Objects in image may suck more than they appear.
I’ll admit that while there are fewer units and buildings now, what’s left is a lot prettier than the art in Supreme Commander. That’s exactly what I look for in a complex and engrossing RTS; pretty tanks. If you compare the UEF ACU (your giant robot avatar in the game) in Supreme Commander and Supreme Commander 2, the newer one has a softer, cartoony look with a bright yellow and blue paint job, while the older one looks like a rough, scratched up piece of military hardware. Meanwhile CGI in the cut scenes looks soft, cartoony and like something off of a bad kids’ show on Cartoon Network. This childish CGI is further enhanced by voice acting reminiscent of a bunch of uninterested interns reading lines.
Nothing says awesome military might like a bright sunflower yellow!
Let’s step away from the actual mechanics of gameplay and approach an issue that grated across my soul like a dirty disc sander; the single-player campaign. Unlike its predecessor, Supreme Commander 2 was produced by Square-Enix, a company I’ve long associated with linear drivel starring annoying, androgynous, and stereotypical characters (author’s opinion). There is a great quote from an interview with Chris Taylor on Joystiq.com.
“Well, one of the things that we took as a queue from Square Enix was the way they embrace character and story. We were all into that, so that was easy. When we asked them, "How should we develop our game to work with their philosophy?" They said, "Don't do that because we want you to do what you do. You make games for the Western market and we're interested in making games for the Western market." So, if we changed... we would be missing the point.”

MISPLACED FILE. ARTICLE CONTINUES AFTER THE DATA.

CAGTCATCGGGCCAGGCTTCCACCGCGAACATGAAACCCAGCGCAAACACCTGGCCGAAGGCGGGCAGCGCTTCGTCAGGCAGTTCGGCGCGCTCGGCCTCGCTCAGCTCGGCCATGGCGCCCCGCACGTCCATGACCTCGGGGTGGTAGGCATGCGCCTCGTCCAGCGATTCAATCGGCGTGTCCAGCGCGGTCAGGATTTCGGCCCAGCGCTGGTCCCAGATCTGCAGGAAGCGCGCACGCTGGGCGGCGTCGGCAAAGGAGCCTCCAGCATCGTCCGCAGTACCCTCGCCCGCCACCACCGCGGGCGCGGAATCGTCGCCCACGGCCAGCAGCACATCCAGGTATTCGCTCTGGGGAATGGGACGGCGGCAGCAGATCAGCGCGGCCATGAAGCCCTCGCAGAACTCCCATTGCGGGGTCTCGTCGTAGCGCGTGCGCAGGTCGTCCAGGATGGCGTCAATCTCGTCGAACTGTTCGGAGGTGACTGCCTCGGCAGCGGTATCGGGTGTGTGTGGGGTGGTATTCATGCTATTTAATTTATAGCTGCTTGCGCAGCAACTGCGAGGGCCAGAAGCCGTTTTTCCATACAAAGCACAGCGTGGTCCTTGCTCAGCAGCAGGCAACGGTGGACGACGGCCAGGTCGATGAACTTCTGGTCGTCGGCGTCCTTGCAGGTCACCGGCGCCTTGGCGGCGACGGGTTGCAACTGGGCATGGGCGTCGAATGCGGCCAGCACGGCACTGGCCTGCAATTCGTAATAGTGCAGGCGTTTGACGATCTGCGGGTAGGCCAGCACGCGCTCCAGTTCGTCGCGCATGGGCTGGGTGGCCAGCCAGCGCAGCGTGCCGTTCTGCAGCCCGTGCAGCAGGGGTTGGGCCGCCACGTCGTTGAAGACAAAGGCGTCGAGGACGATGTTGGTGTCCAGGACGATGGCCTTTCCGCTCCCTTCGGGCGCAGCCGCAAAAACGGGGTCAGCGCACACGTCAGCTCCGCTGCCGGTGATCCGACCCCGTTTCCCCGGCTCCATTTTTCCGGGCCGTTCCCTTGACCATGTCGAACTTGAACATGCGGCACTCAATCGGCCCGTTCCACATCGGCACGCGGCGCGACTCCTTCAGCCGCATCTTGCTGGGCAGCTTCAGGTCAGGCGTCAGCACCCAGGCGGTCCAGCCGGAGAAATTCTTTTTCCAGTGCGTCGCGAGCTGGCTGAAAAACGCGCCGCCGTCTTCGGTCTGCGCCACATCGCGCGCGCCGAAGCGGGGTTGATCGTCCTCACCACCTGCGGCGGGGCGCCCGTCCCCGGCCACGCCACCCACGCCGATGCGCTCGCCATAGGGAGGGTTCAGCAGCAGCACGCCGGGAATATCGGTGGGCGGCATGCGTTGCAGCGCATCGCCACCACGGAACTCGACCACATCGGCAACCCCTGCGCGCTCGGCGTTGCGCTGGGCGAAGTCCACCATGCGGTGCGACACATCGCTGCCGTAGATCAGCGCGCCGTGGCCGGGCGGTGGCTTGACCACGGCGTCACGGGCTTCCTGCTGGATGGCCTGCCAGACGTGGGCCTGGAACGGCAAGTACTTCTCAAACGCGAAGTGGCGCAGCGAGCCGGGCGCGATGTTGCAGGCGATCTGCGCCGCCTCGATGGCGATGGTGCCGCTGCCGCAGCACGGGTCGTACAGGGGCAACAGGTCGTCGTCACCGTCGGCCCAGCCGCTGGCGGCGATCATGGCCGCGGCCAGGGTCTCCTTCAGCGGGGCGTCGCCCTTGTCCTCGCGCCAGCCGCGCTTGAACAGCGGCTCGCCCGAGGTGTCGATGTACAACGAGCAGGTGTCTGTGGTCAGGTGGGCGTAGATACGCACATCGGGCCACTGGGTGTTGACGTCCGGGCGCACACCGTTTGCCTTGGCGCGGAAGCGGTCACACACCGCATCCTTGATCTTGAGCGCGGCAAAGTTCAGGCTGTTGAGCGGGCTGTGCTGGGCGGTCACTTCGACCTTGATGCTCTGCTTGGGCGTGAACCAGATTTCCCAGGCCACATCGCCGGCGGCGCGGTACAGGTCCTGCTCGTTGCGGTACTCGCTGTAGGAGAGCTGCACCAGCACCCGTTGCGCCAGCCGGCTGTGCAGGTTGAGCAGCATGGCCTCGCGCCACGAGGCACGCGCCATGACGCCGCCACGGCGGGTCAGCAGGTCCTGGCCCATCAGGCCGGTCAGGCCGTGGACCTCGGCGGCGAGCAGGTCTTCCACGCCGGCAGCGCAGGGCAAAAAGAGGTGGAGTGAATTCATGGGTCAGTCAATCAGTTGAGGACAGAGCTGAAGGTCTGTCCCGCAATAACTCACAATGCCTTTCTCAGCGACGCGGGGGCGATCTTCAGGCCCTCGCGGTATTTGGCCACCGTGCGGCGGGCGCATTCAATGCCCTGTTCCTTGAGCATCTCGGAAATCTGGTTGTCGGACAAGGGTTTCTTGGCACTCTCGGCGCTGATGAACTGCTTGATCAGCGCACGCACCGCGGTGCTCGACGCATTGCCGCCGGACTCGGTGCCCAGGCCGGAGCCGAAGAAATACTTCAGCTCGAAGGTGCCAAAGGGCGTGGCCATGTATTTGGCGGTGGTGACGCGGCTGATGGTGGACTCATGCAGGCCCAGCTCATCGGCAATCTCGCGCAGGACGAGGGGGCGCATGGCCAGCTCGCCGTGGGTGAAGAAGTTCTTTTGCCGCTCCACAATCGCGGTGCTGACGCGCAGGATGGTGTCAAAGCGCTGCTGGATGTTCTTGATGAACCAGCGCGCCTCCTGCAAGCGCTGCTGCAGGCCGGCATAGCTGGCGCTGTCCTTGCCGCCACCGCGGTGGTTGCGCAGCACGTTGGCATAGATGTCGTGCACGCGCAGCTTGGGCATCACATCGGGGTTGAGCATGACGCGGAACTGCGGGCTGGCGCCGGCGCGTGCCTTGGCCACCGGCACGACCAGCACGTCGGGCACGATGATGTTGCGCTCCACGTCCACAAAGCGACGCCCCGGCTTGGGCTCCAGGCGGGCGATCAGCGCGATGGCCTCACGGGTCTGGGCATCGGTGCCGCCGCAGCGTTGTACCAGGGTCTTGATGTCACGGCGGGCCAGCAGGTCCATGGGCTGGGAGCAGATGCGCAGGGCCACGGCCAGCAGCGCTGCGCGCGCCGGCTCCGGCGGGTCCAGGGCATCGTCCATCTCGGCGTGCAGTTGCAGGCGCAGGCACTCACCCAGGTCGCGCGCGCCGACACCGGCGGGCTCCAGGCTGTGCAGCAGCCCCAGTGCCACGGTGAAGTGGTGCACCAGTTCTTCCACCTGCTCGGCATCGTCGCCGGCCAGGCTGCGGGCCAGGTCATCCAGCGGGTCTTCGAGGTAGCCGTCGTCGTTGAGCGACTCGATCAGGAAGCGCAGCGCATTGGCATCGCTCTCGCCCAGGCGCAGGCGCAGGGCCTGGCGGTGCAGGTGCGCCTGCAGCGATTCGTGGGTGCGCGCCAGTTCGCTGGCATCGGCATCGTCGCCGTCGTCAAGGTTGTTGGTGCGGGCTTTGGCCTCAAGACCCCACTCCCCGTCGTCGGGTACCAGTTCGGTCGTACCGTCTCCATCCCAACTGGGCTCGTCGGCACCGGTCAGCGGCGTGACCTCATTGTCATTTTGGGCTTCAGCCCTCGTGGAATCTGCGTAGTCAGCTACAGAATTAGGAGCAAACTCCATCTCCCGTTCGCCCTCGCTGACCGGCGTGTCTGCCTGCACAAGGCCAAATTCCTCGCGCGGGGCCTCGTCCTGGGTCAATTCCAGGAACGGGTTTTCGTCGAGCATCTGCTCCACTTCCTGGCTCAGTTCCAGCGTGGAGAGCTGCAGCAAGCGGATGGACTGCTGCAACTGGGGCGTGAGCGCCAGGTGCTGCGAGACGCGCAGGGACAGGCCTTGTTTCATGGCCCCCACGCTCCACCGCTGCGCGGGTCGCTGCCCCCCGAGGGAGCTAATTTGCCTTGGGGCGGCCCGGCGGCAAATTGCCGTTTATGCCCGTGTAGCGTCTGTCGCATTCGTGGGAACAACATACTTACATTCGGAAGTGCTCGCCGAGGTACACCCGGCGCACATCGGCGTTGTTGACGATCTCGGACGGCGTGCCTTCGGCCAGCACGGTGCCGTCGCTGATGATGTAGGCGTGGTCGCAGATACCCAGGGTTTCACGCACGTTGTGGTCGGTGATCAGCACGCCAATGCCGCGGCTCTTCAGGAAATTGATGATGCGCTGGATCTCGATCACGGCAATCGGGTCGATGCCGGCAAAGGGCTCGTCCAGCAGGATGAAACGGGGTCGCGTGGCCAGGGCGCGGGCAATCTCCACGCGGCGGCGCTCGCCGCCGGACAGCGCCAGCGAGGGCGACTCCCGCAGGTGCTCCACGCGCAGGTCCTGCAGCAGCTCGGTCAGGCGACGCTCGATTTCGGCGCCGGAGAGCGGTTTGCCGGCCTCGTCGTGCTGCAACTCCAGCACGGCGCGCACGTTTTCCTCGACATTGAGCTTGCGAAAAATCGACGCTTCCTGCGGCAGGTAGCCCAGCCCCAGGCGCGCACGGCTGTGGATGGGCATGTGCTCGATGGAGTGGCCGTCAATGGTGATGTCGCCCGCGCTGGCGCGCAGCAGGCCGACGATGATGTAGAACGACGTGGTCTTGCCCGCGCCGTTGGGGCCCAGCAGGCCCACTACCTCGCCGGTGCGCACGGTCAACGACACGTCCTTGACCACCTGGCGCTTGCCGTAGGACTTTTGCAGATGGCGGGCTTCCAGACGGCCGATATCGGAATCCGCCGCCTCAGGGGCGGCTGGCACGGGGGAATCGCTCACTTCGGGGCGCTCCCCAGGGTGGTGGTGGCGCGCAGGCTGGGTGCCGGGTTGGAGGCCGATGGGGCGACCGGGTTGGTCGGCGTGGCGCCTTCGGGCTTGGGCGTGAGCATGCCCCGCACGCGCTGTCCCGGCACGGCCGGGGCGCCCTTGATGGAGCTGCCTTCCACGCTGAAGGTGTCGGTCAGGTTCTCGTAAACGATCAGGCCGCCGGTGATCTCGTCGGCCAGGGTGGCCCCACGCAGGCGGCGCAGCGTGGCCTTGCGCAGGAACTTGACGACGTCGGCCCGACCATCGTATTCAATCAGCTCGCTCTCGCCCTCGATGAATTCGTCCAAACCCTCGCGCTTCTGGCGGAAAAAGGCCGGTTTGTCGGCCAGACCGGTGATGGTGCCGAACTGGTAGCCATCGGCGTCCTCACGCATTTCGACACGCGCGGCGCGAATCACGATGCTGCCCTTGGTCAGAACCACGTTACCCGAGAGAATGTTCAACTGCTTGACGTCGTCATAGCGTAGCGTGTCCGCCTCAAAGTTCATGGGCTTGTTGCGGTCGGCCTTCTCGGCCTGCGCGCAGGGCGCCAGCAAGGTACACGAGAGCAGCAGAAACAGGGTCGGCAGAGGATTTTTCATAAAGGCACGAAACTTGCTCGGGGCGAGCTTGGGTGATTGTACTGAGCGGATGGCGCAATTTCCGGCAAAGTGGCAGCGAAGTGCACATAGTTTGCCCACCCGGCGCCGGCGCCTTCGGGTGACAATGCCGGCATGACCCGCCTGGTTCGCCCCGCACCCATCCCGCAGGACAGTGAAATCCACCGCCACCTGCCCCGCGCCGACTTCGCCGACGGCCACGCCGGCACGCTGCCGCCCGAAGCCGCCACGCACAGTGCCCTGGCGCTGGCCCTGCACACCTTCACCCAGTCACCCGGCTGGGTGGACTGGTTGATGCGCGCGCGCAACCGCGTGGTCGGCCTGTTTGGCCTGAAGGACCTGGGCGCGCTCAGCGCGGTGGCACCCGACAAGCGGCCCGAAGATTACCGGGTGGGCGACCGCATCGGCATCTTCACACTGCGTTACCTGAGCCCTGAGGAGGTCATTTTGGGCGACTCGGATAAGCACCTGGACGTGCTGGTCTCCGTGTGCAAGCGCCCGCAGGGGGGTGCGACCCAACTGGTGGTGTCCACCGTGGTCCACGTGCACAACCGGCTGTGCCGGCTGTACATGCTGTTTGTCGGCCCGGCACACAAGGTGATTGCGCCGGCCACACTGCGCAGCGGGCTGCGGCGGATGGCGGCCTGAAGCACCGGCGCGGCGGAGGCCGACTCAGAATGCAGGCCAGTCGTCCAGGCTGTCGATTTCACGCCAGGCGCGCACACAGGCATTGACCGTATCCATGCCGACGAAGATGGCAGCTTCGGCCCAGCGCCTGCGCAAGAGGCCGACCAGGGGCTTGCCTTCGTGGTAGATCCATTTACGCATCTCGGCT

Well Chris, looks like you missed the damn point.
Supreme Commander wasn’t about the characters or the story. No one gave a damn about the “Infinity War” or the politics involved within each faction. All the fans wanted was an excuse for why the blue guys are attacking the red guys this time. After Total Annihilation, no one was expecting anything along the lines of Kerrigan getting kidnapped and turned into something out of a furry’s nightmare. We liked the gameplay, that’s it. Nor did anyone cared about the plot to Total Annihilation for the same reason. So why would I suddenly be interested in this conflict now?
The story follows a UEF commander who becomes deeply enmeshed within the return of the millennia long Infinity War of the first game. As far as I can figure the excuse given for the return of war after 25 years of piece is “Because.” That would be fine if they immersed players in the setting and made them care about these anime rejects. Why does the UEF military leader go crazy and declare war on the Illuminate? And why is every UEF commander other than the main character an evil, one dimensional, sociopathic monster who is willing to liquidate orphanages on command? And why are they referring to Cybran units as “Charlie?” Did this become a Vietnam War game at some point and I just missed the announcement? Note to Gas Powered Games: character development is not your strong suit. Dungeon Siege, Supreme Commander, Demigod, and Space Siege: these are not games known for their deep, multifaceted characters. Please don’t try to make us actually care about your characters. We enjoy your games for their gameplay, so focus on that.
I would like to talk more about the campaigns for the other factions, but I can’t. The single-player experience follows to old RTS fallback of making the players complete the faction campaigns in a specific order. Simply put, you can’t start a faction campaign without completing what goes down in my books as the most annoying tutorial in gaming history.